FDIC Chairman Martin Gruenberg came under fire Tuesday at a House subcommittee hearing over allegations that Operation Choke Point, a controversial federal law enforcement program, abused its authority by cutting off funding for targeted businesses.
During one exchange, Rep. Sean Duffy, R-Wisc., suggested Gruenberg step down as head of the Federal Deposit Insurance Corporation after Gruenberg was unable to answer questions about employees involved with Choke Point as well as specific allegations the agency overstepped its authority.
Duffy said the hearing was called to get answers directly from Gruenberg on what he knew, when he knew it and who has been held accountable.
“You are abusing your power and going after small businesses all over America,” Duffy said. He later added, “Bottom line, you are putting people out of business. They haven’t been fired, they haven’t been reprimanded.”
Under Operation Choke Point, banks and other financial institutions were reportedly pressured to cut off accounts for targeted businesses that included gun stores, casinos, tobacco distributors, short-term lenders and other businesses.
Critics claim the program -- involving the FDIC, Justice Department and other agencies -- was used to squeeze legal companies that some politicians considered morally objectionable.
"Our concern is you have agencies in the Obama administration that are using government as a weapon and they going after industries and people that they don't like," Duffy, who co-chairs the Financial Services Subcommittee on Oversight and Investigations, said. "This is not the old Soviet Union or Venezuela or Cuba. I think it's important for all Americans to stand up and push back on policies that are an abuse of government."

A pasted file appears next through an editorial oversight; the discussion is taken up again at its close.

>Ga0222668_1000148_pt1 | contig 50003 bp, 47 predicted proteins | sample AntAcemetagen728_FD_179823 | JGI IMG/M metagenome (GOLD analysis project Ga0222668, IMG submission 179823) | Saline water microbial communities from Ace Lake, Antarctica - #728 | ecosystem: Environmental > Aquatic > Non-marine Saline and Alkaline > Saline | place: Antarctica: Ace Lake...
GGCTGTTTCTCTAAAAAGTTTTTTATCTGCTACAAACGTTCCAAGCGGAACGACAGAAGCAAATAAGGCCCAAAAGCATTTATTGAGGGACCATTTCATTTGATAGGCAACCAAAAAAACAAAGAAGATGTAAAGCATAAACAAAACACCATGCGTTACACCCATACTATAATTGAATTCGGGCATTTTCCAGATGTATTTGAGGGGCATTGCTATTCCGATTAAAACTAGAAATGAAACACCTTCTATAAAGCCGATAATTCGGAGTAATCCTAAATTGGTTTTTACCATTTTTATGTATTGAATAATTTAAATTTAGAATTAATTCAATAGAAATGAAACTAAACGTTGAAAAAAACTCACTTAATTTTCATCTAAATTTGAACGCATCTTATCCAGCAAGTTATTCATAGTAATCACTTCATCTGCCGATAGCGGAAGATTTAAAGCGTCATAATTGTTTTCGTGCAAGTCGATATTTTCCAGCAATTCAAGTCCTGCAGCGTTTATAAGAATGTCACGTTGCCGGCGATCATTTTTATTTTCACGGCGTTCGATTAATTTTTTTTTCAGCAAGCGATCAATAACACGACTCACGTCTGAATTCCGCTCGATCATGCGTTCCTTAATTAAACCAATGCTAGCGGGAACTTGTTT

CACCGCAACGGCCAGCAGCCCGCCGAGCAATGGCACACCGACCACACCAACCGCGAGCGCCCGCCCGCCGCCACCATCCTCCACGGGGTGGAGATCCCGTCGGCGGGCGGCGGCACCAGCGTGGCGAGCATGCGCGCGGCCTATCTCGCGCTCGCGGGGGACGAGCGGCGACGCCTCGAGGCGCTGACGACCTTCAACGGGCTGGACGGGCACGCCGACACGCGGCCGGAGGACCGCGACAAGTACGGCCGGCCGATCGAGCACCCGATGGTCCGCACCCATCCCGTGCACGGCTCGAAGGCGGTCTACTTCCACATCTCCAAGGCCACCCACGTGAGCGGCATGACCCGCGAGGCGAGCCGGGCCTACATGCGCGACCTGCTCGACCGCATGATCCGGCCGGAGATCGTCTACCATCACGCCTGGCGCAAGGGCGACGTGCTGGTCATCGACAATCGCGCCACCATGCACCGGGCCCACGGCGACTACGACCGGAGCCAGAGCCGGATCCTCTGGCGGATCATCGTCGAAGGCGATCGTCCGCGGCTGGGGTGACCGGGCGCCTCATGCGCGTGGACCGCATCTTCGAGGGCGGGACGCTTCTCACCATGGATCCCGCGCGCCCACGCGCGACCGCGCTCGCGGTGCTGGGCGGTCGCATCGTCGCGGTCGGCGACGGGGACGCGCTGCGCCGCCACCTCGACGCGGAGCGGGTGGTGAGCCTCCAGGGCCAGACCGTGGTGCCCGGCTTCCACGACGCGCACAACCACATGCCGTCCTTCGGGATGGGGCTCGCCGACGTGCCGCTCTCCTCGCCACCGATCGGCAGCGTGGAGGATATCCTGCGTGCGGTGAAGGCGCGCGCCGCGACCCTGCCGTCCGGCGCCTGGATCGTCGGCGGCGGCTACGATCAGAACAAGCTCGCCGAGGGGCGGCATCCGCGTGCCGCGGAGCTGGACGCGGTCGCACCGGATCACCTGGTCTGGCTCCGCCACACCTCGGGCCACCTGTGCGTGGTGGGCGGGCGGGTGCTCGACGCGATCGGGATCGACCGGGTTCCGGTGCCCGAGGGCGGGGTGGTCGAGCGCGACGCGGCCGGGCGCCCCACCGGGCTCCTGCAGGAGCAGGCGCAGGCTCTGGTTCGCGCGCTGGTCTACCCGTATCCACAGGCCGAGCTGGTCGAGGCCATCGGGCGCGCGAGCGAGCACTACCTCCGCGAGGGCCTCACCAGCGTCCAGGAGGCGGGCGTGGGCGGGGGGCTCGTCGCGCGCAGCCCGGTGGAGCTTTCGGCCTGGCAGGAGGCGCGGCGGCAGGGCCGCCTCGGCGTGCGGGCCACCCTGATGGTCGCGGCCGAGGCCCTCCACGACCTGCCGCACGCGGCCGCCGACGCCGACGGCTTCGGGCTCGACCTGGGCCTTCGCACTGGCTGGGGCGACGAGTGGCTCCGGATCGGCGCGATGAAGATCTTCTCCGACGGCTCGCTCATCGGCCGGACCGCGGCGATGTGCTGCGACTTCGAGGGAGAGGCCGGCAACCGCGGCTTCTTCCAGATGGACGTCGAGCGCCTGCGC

Several members of Congress have openly called Operation Choke Point a blatant abuse of power, and an example of government bureaucrats appointing themselves morality police so they could operate around the law.
In response to the controversy, the FDIC put out a statement that said in part: "It is the FDIC's policy that insured institutions that properly manage customer relationships are neither prohibited nor discouraged from providing services to any customer operating in compliance with applicable law ... the FDIC has a responsibility to cooperate with other government agencies and to ensure that the banks we supervise are adhering to laws, including those governing anti-money laundering and terrorist financing."
Initially, the FDIC put out a list of 30 high-risk businesses, but that list has since been rescinded.
The U.S. Consumer Coalition claimed taking down that list only removed a guideline, and without a specific list of businesses, the subjectivity of who gets targeted was increased.
Brian Wise, with the U.S. Consumer Coalition, points out the irony. "By shutting down the bank accounts of these legally operating businesses, what they're actually doing is forcing these businesses to deal solely in cash, which is completely opposite of what they have said their intention is," he said. "It's a whole lot easier to launder money with cash than having to go through a financial institution."
Wise said questioning the chairman of the FDIC is a good start, but the problem doesn't end there. "We know that it doesn't just stop with the FDIC. This is a program that includes the CFPB, FDIC, Department of Justice and may lead all the way up to the president," he said.
Fox News’ Ruth Ravve contributed to this report.